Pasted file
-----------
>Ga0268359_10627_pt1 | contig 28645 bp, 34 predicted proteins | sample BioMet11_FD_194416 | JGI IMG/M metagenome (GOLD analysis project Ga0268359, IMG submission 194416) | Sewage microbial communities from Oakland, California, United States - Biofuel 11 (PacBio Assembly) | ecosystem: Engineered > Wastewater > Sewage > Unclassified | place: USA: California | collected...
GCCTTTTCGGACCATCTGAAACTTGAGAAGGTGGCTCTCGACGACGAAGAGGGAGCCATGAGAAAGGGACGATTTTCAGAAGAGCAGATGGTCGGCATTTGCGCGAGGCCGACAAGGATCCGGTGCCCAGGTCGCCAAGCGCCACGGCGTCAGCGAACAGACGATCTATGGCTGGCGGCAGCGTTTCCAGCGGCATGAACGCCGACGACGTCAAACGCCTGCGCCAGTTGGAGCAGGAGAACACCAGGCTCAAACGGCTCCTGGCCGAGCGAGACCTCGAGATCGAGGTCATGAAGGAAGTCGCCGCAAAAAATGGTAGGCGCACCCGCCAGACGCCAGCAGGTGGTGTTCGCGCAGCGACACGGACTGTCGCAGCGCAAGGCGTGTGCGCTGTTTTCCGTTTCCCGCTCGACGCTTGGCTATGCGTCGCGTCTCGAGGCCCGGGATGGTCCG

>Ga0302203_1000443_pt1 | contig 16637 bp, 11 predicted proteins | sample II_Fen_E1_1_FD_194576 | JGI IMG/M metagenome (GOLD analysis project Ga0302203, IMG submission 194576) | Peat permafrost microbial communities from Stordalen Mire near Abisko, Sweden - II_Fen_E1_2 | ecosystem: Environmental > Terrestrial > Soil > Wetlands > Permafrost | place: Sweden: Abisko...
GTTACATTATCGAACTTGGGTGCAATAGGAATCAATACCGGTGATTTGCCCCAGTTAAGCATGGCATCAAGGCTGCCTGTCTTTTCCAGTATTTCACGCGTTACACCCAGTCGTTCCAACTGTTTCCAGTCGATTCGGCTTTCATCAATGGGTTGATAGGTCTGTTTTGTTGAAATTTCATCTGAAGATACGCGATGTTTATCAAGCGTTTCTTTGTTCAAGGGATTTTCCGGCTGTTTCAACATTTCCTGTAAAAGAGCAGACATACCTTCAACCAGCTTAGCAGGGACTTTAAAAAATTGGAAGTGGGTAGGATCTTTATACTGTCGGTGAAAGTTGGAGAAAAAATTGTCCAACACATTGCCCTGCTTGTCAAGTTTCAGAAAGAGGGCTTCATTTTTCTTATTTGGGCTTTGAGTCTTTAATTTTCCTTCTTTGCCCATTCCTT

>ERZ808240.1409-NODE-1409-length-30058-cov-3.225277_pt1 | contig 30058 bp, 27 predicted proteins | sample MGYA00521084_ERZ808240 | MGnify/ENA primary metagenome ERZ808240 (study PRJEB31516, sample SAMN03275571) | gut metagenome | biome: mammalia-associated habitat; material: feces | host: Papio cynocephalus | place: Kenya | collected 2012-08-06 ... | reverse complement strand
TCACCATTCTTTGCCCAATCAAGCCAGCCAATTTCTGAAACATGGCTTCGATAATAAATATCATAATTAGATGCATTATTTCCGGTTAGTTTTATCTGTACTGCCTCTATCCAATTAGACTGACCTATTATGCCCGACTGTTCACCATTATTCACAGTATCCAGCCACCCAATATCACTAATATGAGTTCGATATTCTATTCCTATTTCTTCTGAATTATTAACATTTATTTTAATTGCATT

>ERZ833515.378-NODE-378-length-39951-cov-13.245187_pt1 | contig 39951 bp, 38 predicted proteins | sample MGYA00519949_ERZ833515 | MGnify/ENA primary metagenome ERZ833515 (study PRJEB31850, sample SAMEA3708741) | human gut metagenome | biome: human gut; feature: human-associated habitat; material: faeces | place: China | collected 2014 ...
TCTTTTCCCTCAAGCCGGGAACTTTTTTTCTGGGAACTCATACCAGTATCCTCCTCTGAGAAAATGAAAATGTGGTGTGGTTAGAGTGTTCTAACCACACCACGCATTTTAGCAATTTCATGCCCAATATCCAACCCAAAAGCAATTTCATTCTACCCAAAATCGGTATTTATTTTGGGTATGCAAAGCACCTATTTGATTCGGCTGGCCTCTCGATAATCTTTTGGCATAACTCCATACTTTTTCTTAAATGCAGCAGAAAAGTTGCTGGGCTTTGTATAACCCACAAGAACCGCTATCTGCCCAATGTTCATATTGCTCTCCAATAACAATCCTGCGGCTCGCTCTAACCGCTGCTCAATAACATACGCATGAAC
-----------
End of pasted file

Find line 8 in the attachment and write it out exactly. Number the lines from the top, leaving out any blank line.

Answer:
TCTTTTCCCTCAAGCCGGGAACTTTTTTTCTGGGAACTCATACCAGTATCCTCCTCTGAGAAAATGAAAATGTGGTGTGGTTAGAGTGTTCTAACCACACCACGCATTTTAGCAATTTCATGCCCAATATCCAACCCAAAAGCAATTTCATTCTACCCAAAATCGGTATTTATTTTGGGTATGCAAAGCACCTATTTGATTCGGCTGGCCTCTCGATAATCTTTTGGCATAACTCCATACTTTTTCTTAAATGCAGCAGAAAAGTTGCTGGGCTTTGTATAACCCACAAGAACCGCTATCTGCCCAATGTTCATATTGCTCTCCAATAACAATCCTGCGGCTCGCTCTAACCGCTGCTCAATAACATACGCATGAAC